As we saw with Saul in our last article, abusers might employ a barrage of emotional abuse tactics that can make it very difficult to know how to spot a non-apology. Those tactics can make conversations about harm and responsibility very confusing. To cut through that...
No good tree bears bad fruit, nor does a bad tree bear good fruit.
Jesus talked about the difference between good and bad people with directness and clarity we don’t often hear repeated. He certainly never claimed we could be perfect. He died, willingly, knowing that was the depth of our need for God’s help. But at the same time, Jesus was very clear about standards of behaviour that we could follow, despite our imperfect ethics. He continually reinforced how critical it was for us to follow those standards, for the sake of others.
“Deep calls to deep, in the roar of your waterfalls”
I’ve written earlier about the experience of having significant disagreements with God. I’d like to suggest some of those ongoing disagreements might demonstrate we are listening to his image in us. If we are moved by compassion and concern for others, doesn’t that sound like an expression of the fruit of the Spirit?
But the fruit of the Spirit is love, joy, peace, forbearance, kindness, goodness, faithfulness, gentleness and self-control.
We have been looking at some of the ways we can sift the lies from the truth despite the mess created by abuse, and the story of Elijah gives us some clues. Much of what God did with Elijah was simply care for and affirm him. But God also helped Elijah refine his understanding of what was happening around him.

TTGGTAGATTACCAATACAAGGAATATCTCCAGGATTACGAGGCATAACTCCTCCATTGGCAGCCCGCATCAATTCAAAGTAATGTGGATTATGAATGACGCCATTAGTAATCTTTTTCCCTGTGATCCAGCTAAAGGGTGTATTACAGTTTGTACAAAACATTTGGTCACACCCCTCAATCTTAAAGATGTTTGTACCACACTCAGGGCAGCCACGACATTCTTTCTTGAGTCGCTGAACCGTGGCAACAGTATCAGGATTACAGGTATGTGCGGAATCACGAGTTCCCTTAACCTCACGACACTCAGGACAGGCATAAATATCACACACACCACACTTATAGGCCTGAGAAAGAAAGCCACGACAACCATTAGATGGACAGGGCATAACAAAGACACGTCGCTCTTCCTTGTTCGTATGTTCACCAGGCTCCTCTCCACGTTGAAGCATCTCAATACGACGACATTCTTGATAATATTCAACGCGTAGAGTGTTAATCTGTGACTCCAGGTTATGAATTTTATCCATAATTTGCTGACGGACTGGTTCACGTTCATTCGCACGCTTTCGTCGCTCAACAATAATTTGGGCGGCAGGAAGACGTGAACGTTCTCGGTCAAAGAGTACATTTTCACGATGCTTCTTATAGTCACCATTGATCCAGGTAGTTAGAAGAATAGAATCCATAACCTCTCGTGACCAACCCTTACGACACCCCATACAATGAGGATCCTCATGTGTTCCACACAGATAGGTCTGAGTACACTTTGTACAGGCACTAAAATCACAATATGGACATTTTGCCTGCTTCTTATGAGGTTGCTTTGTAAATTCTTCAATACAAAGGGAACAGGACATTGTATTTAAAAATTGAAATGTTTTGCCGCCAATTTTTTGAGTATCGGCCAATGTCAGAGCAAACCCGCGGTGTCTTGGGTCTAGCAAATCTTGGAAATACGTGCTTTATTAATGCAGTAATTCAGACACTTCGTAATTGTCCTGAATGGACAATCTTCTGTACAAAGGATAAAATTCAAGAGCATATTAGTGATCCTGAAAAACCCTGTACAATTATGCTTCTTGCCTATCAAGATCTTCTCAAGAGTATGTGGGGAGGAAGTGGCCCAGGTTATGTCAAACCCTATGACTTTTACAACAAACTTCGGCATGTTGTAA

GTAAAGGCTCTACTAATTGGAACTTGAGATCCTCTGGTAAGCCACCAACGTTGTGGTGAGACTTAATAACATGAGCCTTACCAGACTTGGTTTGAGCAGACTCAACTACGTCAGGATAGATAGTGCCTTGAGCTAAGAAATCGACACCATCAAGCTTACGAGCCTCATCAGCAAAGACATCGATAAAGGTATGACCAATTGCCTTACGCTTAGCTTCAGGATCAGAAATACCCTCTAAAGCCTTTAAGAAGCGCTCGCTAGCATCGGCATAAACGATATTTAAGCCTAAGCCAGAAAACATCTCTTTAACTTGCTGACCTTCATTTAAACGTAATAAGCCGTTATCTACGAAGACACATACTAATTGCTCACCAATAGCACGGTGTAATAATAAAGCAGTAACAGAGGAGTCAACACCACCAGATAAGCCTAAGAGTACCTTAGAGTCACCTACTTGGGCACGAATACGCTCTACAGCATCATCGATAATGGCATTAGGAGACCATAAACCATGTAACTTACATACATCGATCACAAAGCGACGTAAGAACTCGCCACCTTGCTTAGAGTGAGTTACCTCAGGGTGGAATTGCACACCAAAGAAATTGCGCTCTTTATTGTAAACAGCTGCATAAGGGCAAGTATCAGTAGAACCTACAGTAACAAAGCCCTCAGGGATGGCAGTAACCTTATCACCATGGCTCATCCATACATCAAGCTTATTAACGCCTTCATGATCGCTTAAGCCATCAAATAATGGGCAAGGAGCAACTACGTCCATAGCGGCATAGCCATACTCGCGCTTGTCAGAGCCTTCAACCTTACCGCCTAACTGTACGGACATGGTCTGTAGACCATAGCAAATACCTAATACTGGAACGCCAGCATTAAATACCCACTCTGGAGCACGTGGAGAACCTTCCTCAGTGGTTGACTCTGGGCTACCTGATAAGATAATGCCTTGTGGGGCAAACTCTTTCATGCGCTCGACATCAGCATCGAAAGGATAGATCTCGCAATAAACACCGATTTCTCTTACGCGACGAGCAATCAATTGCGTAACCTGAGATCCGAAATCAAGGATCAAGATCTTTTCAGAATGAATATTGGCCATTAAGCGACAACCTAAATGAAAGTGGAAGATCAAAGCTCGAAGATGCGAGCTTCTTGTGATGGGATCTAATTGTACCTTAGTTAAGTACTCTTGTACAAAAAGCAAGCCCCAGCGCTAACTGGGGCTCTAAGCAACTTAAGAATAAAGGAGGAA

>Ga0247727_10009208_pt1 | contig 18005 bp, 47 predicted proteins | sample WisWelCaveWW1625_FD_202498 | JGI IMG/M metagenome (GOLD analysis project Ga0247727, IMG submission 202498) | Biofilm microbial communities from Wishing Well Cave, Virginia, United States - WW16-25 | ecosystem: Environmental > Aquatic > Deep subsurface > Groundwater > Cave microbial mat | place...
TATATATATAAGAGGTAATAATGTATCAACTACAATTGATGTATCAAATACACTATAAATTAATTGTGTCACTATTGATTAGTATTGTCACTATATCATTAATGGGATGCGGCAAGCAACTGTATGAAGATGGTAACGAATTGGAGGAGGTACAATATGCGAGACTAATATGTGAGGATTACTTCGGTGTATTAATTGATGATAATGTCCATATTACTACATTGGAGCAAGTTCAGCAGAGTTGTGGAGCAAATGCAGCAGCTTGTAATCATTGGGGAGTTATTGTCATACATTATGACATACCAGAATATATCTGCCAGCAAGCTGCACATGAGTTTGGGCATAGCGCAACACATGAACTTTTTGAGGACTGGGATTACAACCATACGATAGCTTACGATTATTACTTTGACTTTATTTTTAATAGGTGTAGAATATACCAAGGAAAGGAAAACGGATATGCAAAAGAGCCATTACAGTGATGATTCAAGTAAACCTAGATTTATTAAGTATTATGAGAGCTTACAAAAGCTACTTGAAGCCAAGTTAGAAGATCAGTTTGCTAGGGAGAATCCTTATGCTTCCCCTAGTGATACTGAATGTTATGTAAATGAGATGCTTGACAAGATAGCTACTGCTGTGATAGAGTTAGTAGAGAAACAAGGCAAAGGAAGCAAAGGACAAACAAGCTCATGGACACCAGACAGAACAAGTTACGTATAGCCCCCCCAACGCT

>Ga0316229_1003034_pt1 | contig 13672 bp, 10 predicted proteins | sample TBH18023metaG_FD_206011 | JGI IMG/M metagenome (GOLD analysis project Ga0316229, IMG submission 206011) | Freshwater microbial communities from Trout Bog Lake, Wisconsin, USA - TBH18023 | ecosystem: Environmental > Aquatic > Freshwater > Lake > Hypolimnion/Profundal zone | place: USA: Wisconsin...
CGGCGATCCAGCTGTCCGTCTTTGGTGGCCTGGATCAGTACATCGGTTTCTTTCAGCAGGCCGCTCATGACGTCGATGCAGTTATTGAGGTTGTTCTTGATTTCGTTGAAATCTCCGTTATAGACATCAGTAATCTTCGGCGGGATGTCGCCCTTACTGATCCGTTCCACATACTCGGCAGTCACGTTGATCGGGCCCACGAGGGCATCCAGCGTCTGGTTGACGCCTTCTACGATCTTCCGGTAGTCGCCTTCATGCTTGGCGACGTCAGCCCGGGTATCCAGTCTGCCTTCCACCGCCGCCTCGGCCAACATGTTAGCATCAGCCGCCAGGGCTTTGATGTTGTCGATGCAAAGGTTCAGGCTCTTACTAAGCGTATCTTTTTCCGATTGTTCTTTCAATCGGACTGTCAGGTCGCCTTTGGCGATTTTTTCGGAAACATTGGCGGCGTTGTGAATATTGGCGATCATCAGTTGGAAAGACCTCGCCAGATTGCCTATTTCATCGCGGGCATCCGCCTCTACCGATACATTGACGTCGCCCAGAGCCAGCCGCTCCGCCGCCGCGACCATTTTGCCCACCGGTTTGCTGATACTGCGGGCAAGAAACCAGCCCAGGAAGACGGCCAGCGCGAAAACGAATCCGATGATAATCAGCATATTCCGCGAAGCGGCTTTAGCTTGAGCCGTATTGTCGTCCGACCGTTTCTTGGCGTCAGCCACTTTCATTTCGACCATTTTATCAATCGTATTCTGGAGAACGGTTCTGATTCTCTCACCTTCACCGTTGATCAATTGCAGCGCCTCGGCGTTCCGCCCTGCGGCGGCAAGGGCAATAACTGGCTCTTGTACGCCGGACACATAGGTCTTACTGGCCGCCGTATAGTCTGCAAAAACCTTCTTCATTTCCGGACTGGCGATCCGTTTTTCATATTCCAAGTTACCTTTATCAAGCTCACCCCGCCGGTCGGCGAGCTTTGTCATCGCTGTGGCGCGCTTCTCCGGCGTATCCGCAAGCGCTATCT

It’s possible Elijah was experiencing some degree of hypervigilance. There was certainly cause for that. Elijah was on the run for his life.
How can we hear God’s voice more clearly when there is so much noise? Even though Elijah was well-practised in listening to God, he had great difficulty hearing God clearly when he was in the midst of trauma.
If even Elijah struggled to hear clearly, we can take comfort when we struggle. Perhaps that’s one of the no doubt many reasons why we have been gifted with his story. I am confident at least that while it was happening God was already conscious of our current situations. Way back then, he knew.
Listening through the mess created by abuse is difficult for most.
In the previous post, we touched on some of the ways abusers disrupt our capacity to hear clearly. Those tactics can create significant, even overwhelming, internal noise and confusion.
One of the beautiful things about Jesus’ engagement with Mary and Martha was his respect for their boundaries after Lazarus died. Even though he was the Son of God, a recognised teacher with a large following, and a man, he still asked for permission to enter into their emotional world. Even though he hadn’t done anything wrong, he listened to and respected the pain his actions had caused. He asked for consent.
"Sons of Belial" is a Hebrew term that can help us find stories of abuse in the Bible. There are many examples of abuse in the Bible, but as mentioned previously, the Bible doesn’t categorise abuse in the same way we do now. It refers to abusive behaviours as specific...
In his book, Principle-Centred Leadership, Stephen Covey wrote about the difference between the power and influence that come from coercion and structures, and what can come from character. It appears that in his time on earth Jesus waived his structural...
Yesterday we started looking at Hophni and Phinehas’s behaviour with the women who served at the entrance of the Tent of Meeting. Was it sexual assault? The strong power imbalance made consent unlikely. If you missed it, you can read about it here. Hophni and Phinehas...